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Topic: Arduino suggestions on new Arduino dev board (Read 812 times) previous topic - next topic

brolly759

Good afternoon everyone. I am currently designing a new board. At first I was going to just make the board for work and use it for something specific (Wireless iButton reader) Instead I am going to make it a dev board that others can use for there own products/projects.

What I have currently so far:

-3.3v Arduino
-FTDI
-BLE 4.0 module
-LIPO charging circuit
-1 Analog pin can monitor 3.7 v battery
-1 Digital pin to Piezo speaker
-Over/Under voltage protection
-Pushbutton turn off/on circuit
-Power LED, Charge LED
-Arduino reset switch


What else would everyone want built into the board? Some options include, temp sensor, current sensor, gyro sensor, RFID/NFC.
The board would have a clip to hold in place a lipo 3.7v 1500mah battery.


Let me know everyone's suggestions! Thanks again.

CrossRoads

Looks like you have about 10 of 20 IO pins tied up already. Better plan for some IO expansion and capability to deal with 5V circuits.
Designing & building electrical circuits for over 25 years.  Screw Shield for Mega/Due/Uno,  Bobuino with ATMega1284P, & other '328P & '1284P creations & offerings at  my website.

brolly759

The only pins attached are the TX/RX lines, 1 Analog pin and 1 Digital pin right now. All the circuits (Charging circuit/push on/off circuit) are stand alone circuits that do not interface with the arduino in any way.

As for 5v, I was thinking of adding a 3.3v to 5v converter.

CrossRoads

So you're just going to have a quasi-random selection of components on a board that are not interconnected at all?
Designing & building electrical circuits for over 25 years.  Screw Shield for Mega/Due/Uno,  Bobuino with ATMega1284P, & other '328P & '1284P creations & offerings at  my website.

brolly759

The point of this is to have a board ready for production. A programmable controller that is both wireless and rechargeable. Adding a temp sensor to a pin or a speaker is dirt cheap and takes 1 pin each. If there are certain components I can attach that people could use in the everyday product, LEDs, sensors etc, the user does not need to make a custom board for there own product, rather they can use my final production board because it will have all the sensors, chips they need and then some for there application.

CrossRoads

I think you'll find instead that folks don't want to pay for stuff they will not use.
I like the approach here
http://yourduino.com/sunshop2/index.php?pg=1&l=product_list&c=5
where you connect in the what the project needs.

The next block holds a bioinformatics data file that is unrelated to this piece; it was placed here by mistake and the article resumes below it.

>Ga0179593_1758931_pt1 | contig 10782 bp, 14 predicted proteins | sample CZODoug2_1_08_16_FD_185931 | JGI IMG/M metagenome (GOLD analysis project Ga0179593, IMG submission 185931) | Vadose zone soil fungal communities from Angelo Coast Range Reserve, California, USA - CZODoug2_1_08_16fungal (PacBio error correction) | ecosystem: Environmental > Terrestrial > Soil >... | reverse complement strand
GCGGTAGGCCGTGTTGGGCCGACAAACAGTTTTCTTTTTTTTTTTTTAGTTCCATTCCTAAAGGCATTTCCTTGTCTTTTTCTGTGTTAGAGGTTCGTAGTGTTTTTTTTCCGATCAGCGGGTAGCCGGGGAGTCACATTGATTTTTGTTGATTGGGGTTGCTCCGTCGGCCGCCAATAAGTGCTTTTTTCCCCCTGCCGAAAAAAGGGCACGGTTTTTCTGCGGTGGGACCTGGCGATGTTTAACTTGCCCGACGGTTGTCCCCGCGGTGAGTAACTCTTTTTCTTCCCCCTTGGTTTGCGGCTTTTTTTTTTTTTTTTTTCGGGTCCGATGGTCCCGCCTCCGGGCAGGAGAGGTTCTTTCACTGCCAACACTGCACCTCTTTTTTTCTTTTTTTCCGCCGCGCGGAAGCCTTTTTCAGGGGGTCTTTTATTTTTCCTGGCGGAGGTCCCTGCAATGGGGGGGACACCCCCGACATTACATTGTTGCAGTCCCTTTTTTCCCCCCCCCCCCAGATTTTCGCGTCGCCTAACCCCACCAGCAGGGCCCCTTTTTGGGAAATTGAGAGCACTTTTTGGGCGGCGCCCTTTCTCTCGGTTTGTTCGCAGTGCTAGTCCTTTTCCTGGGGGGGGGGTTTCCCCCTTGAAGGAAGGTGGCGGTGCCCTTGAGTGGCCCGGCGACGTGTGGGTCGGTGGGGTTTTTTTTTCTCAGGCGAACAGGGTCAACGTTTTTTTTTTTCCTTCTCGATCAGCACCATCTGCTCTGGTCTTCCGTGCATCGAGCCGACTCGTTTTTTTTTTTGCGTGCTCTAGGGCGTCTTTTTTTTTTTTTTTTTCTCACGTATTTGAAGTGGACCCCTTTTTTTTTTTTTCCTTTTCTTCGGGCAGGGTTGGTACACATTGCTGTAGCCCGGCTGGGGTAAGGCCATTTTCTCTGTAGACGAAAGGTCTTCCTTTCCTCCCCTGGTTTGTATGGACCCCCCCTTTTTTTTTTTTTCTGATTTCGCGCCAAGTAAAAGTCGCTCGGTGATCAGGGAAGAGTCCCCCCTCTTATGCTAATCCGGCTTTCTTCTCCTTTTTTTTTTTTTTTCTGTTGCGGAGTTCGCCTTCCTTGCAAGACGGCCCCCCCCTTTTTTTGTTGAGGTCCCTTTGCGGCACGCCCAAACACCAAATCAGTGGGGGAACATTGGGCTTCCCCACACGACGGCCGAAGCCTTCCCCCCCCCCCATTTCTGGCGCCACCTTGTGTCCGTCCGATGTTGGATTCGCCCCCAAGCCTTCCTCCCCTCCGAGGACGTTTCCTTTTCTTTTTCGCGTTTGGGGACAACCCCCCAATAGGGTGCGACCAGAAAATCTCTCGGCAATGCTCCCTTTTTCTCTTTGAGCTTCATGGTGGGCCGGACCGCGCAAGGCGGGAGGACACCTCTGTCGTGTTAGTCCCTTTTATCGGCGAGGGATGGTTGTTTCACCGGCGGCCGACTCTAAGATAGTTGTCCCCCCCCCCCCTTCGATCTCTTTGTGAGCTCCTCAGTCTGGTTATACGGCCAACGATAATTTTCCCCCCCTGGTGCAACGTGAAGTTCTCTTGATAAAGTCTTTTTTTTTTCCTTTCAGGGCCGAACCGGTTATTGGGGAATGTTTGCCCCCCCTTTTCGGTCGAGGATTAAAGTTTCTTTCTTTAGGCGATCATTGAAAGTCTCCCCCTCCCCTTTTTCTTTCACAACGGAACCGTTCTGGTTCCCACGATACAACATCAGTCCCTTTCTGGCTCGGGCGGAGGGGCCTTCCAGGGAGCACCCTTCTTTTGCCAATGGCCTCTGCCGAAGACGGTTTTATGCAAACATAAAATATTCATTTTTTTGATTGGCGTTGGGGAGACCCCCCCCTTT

Not that I've done that myself, preferring to make a custom board instead, such as this 12-shift register card with Arduino functionality and off-board USB connectivity (remove USB/Serial adapter after programming, for embedded applications, like a score board)

Designing & building electrical circuits for over 25 years.  Screw Shield for Mega/Due/Uno,  Bobuino with ATMega1284P, & other '328P & '1284P creations & offerings at  my website.

brolly759

My idea was you could have a Swiss Army knife version of an Arduino chip.  You are basically saying make it as small and modular as possible. I cannot appease anyone with this concept and just make something as small and cheap as possible.

CrossRoads

Appeasing everyone and making it as small and cheap as possible would seem to contradict each other. Unless you are doing a large quantity, the small-lot prices will hurt the unit cost, the NRE charges for pick & place assembly will hurt, the price for a solder mask will hurt, shipping to & from the assembly house will hurt. So many things to consider.
Designing & building electrical circuits for over 25 years.  Screw Shield for Mega/Due/Uno,  Bobuino with ATMega1284P, & other '328P & '1284P creations & offerings at  my website.

Graynomad

Quote
adding a 3.3v to 5v converter.

Which one, the TXB series have a serious limitation, I've not tried others but I'm not convinced there is a universal option for IO pins, and if you add analogue to the mix there definitely isn't.

______
Rob
Rob Gray aka the GRAYnomad www.robgray.com

ralphd

Since you're going to have an FTDI chip, I'd suggest connecting it to the SPI lines in addition to the Tx/Rx so you could use it as a programmer (FTDI bitbang) and avoid having a bootloader on the chip.
Unthinking respect for authority is the greatest enemy of truth - Einstein.

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